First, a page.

Protests have flared up in the French Pacific territory of New Caledonia with several buildings set on fire, including a police station and a town hall, after pro-independence activists were arrested and taken to France.

The latest round of violence on Monday came as France prepares to vote in legislative elections this weekend and support for the far right surges across the country.

In mid-May, rioting and looting erupted in New Caledonia over an electoral reform plan that Indigenous Kanak people feared would leave them in a permanent minority, putting independence hopes definitively out of reach.

The unrest killed nine people and caused damage estimated at more than 1.5 billion euros ($1.6bn).

In recent days, French authorities had insisted that Noumea, the capital of New Caledonia, was back under their control.

But violence erupted again after seven pro-independence activists accused of orchestrating the deadly riots were sent to France for pre-trial detention over the weekend.

On Monday, the pro-independence movement CCAT (Field Action Coordination Cell) denounced France’s “colonial tactics” and demanded the “immediate release and return” of the activists, including its head Christian Tein, saying they should be tried in New Caledonia.

French prosecutors said the activists had been sent to mainland France “in order to allow the investigations to continue in a calm manner, free of any pressure”.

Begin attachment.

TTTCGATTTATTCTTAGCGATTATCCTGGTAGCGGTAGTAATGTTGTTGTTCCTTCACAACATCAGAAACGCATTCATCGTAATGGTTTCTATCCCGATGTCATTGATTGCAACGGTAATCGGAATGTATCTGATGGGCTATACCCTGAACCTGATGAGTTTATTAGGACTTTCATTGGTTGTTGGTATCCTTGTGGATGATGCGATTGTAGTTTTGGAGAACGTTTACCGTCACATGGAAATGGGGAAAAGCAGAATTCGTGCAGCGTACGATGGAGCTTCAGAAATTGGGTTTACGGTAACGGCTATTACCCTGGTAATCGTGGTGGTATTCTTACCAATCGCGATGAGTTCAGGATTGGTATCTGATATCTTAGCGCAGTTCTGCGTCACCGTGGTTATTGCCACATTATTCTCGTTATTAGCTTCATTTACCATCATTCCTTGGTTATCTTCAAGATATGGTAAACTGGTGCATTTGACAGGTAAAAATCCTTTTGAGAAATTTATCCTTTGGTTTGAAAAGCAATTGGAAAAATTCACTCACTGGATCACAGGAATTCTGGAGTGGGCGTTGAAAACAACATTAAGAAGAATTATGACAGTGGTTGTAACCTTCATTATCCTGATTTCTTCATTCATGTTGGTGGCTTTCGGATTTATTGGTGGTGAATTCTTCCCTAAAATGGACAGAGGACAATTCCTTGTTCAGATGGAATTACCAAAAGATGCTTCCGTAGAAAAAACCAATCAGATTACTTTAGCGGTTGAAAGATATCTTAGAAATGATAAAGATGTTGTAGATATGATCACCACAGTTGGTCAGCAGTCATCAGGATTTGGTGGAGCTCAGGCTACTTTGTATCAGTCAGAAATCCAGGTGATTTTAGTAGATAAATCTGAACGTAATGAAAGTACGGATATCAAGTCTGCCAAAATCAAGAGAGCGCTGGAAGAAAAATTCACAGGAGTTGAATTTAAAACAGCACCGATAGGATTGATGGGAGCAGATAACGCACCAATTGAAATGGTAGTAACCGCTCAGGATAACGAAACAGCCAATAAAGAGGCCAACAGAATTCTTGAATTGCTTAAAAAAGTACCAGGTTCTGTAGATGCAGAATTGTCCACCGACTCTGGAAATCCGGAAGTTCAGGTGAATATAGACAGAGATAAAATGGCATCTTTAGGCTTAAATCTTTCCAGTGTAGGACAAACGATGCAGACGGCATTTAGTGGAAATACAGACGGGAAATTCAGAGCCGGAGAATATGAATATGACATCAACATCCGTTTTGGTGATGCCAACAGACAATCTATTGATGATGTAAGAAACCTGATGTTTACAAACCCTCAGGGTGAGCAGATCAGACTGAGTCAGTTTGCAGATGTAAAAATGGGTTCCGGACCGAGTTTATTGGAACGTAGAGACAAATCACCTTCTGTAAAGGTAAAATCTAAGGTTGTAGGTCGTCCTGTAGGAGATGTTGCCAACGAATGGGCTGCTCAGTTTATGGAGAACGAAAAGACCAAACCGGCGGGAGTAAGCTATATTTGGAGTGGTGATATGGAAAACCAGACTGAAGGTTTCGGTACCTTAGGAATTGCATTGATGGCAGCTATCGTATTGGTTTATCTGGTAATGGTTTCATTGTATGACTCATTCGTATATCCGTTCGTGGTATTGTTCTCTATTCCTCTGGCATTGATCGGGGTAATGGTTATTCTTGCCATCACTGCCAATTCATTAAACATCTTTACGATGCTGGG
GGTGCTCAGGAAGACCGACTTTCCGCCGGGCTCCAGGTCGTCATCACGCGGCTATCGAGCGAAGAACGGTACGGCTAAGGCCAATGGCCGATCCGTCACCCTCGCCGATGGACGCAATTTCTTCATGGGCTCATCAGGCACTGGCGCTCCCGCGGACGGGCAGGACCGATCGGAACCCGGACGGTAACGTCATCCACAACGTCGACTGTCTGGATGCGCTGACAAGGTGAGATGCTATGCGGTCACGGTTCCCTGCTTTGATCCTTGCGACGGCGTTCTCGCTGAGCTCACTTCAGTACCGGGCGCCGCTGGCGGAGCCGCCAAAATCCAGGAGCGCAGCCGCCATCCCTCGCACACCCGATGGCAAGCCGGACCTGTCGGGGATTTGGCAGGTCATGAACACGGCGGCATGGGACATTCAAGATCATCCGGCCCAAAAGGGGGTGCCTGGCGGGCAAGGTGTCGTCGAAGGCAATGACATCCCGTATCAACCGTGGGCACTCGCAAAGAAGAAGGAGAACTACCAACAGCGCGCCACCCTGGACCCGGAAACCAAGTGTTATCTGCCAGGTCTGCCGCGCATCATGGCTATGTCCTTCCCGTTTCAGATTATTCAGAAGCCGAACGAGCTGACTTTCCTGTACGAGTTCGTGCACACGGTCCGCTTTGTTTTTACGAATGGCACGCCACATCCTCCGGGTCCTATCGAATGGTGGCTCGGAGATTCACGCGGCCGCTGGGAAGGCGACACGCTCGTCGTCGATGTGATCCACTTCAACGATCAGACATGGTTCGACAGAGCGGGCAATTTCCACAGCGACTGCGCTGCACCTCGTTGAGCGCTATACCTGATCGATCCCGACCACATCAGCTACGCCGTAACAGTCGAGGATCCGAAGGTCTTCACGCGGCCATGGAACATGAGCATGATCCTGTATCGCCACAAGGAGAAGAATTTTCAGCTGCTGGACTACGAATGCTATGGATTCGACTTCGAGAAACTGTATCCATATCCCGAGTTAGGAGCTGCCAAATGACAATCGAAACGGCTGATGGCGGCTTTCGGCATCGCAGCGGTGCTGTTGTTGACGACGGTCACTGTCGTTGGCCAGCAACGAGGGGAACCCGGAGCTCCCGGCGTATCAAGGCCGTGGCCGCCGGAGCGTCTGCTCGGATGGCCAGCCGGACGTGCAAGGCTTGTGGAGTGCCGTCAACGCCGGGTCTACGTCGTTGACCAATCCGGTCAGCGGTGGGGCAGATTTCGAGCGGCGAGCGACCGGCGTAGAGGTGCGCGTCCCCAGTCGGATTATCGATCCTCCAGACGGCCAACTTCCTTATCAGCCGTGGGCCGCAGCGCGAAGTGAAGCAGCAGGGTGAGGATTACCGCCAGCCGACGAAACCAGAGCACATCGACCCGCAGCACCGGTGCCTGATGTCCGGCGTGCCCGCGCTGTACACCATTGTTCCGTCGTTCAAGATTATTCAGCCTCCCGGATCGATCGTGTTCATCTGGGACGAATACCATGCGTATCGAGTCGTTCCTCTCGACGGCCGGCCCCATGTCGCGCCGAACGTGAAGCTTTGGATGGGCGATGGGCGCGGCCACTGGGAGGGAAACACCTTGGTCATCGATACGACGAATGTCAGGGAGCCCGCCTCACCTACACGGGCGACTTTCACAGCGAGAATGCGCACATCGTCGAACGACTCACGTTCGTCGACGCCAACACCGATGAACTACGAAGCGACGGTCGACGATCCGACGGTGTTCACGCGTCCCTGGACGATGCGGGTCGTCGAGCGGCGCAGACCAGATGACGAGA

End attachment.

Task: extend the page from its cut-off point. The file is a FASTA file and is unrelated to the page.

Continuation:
The High Commission in Noumea, which represents the French state in the archipelago, said in a statement that the night was “marked by unrest throughout the mainland [of the territory] and on the island of Pins and Mare, requiring the intervention of numerous reinforcements with attacks on the police, arson and roadblocks.”

It said “several fires were extinguished”, particularly in Ducos and Magenta, adding that “premises and vehicles of the municipal police and private vehicles” were set on fire.

“Abuses, destruction and attempted fires were also committed in several places in Paita,” in the Noumea suburbs, added the High Commission, which added that police in Mare had also been attacked.

Many schools were closed on Monday due to the renewed unrest.

The French government responded to the violence by sending more than 3,000 soldiers and police to New Caledonia.

Nearly 1,500 people have been arrested since the unrest began, including 38 on Monday.

French President Emmanuel Macron has said the controversial voting reform would be suspended due to the snap parliamentary polls in France.

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